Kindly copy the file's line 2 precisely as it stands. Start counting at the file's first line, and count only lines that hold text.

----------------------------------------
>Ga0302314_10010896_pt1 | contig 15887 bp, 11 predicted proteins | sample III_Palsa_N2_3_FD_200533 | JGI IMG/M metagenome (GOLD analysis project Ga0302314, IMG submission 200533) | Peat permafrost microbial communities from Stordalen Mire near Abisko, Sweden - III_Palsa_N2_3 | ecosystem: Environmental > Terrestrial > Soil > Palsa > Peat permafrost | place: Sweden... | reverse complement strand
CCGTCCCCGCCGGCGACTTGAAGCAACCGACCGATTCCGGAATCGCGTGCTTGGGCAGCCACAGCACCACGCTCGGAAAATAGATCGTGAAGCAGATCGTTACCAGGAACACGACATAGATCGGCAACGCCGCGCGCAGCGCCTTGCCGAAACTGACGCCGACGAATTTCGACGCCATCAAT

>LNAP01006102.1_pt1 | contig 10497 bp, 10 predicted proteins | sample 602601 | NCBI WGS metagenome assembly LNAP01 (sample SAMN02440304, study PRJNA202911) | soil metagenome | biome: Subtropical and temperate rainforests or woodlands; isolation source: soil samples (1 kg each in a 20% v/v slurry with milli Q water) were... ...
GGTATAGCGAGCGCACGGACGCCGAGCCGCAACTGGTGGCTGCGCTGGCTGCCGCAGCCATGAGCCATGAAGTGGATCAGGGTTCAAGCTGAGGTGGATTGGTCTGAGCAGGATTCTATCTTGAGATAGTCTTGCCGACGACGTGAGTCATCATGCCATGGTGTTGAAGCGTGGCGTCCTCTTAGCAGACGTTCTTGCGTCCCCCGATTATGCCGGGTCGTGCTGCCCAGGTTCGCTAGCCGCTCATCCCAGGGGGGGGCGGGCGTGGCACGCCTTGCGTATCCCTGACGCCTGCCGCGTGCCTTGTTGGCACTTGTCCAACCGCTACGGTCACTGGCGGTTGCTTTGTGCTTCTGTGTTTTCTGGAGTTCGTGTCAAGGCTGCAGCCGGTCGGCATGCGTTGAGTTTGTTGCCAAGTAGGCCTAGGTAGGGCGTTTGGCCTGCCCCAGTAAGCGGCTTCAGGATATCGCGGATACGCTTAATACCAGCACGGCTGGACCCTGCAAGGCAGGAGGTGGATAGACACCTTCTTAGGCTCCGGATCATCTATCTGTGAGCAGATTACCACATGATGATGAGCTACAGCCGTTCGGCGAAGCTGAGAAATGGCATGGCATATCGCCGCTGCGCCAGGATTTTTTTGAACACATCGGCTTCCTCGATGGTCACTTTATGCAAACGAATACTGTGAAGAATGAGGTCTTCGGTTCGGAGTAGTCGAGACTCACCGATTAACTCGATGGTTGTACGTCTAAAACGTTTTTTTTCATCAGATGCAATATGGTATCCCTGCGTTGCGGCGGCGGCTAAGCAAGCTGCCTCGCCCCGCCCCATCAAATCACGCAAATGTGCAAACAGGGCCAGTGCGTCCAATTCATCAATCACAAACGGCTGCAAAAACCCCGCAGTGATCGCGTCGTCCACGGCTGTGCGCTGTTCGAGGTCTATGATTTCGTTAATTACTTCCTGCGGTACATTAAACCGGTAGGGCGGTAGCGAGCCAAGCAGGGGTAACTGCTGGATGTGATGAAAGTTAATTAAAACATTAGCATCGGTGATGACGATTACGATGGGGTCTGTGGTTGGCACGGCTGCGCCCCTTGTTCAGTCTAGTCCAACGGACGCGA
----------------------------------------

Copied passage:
CCGTCCCCGCCGGCGACTTGAAGCAACCGACCGATTCCGGAATCGCGTGCTTGGGCAGCCACAGCACCACGCTCGGAAAATAGATCGTGAAGCAGATCGTTACCAGGAACACGACATAGATCGGCAACGCCGCGCGCAGCGCCTTGCCGAAACTGACGCCGACGAATTTCGACGCCATCAAT